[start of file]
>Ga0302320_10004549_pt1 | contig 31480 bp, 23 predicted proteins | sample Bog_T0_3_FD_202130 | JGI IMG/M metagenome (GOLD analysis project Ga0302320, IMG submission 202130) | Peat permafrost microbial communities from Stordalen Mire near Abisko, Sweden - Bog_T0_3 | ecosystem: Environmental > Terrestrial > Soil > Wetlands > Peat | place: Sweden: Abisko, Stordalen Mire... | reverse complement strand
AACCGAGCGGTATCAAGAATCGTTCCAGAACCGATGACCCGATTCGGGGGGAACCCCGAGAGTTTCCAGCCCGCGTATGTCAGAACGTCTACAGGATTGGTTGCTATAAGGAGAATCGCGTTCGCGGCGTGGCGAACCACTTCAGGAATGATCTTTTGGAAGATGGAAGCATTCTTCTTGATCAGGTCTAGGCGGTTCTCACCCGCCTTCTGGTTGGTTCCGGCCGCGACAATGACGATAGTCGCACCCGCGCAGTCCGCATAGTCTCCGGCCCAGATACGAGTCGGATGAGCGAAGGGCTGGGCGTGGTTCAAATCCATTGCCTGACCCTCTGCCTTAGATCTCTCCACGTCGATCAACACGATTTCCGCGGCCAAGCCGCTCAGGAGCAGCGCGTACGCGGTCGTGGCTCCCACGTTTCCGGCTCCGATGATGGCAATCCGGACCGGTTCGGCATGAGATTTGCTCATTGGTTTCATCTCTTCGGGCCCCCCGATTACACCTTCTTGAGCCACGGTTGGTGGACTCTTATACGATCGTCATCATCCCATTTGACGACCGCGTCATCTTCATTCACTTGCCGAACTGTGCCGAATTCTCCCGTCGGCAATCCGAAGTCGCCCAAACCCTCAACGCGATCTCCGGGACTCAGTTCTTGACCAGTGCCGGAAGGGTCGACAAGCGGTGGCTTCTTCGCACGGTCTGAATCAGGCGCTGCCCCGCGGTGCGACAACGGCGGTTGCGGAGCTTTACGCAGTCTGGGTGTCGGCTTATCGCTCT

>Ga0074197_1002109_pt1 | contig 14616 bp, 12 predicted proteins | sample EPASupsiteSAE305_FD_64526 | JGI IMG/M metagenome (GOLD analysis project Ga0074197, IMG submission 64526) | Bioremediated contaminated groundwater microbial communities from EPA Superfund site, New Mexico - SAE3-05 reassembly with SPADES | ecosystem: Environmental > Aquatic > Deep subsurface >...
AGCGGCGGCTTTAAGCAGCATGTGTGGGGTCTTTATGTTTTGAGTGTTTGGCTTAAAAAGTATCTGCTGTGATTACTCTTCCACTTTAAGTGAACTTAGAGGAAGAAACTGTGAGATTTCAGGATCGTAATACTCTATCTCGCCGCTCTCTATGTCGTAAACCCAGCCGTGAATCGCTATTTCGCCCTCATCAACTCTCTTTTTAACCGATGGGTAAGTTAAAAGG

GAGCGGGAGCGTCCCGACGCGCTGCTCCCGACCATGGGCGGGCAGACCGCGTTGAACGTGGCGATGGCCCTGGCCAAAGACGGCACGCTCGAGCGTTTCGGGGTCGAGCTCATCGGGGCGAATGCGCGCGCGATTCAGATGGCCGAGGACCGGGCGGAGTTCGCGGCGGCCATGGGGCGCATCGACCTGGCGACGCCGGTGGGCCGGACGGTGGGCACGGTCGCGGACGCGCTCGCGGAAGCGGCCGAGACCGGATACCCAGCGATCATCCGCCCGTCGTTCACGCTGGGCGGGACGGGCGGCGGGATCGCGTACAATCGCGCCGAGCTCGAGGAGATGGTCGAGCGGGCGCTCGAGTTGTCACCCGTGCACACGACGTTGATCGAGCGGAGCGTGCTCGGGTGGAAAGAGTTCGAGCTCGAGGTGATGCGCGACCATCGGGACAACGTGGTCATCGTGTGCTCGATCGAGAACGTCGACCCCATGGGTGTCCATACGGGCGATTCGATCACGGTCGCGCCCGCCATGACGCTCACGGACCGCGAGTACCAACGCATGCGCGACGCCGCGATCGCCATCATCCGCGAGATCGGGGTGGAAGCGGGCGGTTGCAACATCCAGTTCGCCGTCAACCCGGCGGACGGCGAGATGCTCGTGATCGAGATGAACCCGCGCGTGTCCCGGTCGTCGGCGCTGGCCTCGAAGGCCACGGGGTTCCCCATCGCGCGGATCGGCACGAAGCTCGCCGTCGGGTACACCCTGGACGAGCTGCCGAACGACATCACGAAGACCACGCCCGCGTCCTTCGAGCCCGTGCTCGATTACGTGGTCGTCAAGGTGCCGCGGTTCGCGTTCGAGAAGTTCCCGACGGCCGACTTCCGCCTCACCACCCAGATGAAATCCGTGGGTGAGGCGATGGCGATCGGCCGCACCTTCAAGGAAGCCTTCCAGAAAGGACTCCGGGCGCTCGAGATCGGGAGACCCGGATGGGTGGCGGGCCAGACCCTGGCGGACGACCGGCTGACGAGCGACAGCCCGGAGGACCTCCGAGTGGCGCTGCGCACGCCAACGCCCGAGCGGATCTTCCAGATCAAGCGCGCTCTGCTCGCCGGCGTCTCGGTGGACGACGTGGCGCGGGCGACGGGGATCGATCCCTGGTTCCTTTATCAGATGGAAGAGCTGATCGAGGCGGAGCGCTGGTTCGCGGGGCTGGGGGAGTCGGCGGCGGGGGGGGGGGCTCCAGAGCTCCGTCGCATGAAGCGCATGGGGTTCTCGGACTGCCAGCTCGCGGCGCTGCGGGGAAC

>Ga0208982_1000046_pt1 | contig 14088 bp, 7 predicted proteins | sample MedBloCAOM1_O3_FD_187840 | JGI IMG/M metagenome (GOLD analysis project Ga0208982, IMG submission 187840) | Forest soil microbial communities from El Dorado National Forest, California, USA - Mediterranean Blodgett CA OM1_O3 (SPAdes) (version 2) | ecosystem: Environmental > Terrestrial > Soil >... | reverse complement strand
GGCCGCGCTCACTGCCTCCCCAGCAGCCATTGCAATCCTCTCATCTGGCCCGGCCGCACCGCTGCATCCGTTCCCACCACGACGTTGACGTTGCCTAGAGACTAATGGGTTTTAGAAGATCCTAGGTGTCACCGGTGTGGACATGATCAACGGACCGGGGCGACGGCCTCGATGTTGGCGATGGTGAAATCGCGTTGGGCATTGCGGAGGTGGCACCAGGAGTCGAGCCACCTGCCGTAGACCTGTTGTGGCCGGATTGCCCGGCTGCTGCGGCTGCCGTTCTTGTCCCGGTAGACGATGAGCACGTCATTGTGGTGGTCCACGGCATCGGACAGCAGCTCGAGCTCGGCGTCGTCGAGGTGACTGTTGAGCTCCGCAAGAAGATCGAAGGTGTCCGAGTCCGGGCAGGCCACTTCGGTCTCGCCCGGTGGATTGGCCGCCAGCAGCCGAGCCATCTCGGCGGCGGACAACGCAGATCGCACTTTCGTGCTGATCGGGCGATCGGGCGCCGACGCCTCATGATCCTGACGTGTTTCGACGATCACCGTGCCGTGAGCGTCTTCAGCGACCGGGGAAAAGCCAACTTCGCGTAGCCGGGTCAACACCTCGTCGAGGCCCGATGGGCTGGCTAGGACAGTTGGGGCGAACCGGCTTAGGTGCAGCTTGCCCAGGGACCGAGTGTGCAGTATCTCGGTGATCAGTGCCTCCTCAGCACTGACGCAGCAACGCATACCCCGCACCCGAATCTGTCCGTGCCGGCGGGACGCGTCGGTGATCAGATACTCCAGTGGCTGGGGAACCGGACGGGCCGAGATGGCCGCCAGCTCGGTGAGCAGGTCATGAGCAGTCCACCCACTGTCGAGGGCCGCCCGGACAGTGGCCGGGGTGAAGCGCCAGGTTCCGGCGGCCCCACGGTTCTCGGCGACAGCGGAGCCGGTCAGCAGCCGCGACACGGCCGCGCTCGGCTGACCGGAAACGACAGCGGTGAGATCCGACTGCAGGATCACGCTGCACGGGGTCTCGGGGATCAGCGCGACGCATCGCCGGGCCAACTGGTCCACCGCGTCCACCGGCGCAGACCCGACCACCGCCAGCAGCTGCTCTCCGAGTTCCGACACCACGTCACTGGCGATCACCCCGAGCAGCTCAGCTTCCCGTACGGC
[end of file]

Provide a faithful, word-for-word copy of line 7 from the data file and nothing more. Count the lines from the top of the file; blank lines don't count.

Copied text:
GGCCGCGCTCACTGCCTCCCCAGCAGCCATTGCAATCCTCTCATCTGGCCCGGCCGCACCGCTGCATCCGTTCCCACCACGACGTTGACGTTGCCTAGAGACTAATGGGTTTTAGAAGATCCTAGGTGTCACCGGTGTGGACATGATCAACGGACCGGGGCGACGGCCTCGATGTTGGCGATGGTGAAATCGCGTTGGGCATTGCGGAGGTGGCACCAGGAGTCGAGCCACCTGCCGTAGACCTGTTGTGGCCGGATTGCCCGGCTGCTGCGGCTGCCGTTCTTGTCCCGGTAGACGATGAGCACGTCATTGTGGTGGTCCACGGCATCGGACAGCAGCTCGAGCTCGGCGTCGTCGAGGTGACTGTTGAGCTCCGCAAGAAGATCGAAGGTGTCCGAGTCCGGGCAGGCCACTTCGGTCTCGCCCGGTGGATTGGCCGCCAGCAGCCGAGCCATCTCGGCGGCGGACAACGCAGATCGCACTTTCGTGCTGATCGGGCGATCGGGCGCCGACGCCTCATGATCCTGACGTGTTTCGACGATCACCGTGCCGTGAGCGTCTTCAGCGACCGGGGAAAAGCCAACTTCGCGTAGCCGGGTCAACACCTCGTCGAGGCCCGATGGGCTGGCTAGGACAGTTGGGGCGAACCGGCTTAGGTGCAGCTTGCCCAGGGACCGAGTGTGCAGTATCTCGGTGATCAGTGCCTCCTCAGCACTGACGCAGCAACGCATACCCCGCACCCGAATCTGTCCGTGCCGGCGGGACGCGTCGGTGATCAGATACTCCAGTGGCTGGGGAACCGGACGGGCCGAGATGGCCGCCAGCTCGGTGAGCAGGTCATGAGCAGTCCACCCACTGTCGAGGGCCGCCCGGACAGTGGCCGGGGTGAAGCGCCAGGTTCCGGCGGCCCCACGGTTCTCGGCGACAGCGGAGCCGGTCAGCAGCCGCGACACGGCCGCGCTCGGCTGACCGGAAACGACAGCGGTGAGATCCGACTGCAGGATCACGCTGCACGGGGTCTCGGGGATCAGCGCGACGCATCGCCGGGCCAACTGGTCCACCGCGTCCACCGGCGCAGACCCGACCACCGCCAGCAGCTGCTCTCCGAGTTCCGACACCACGTCACTGGCGATCACCCCGAGCAGCTCAGCTTCCCGTACGGC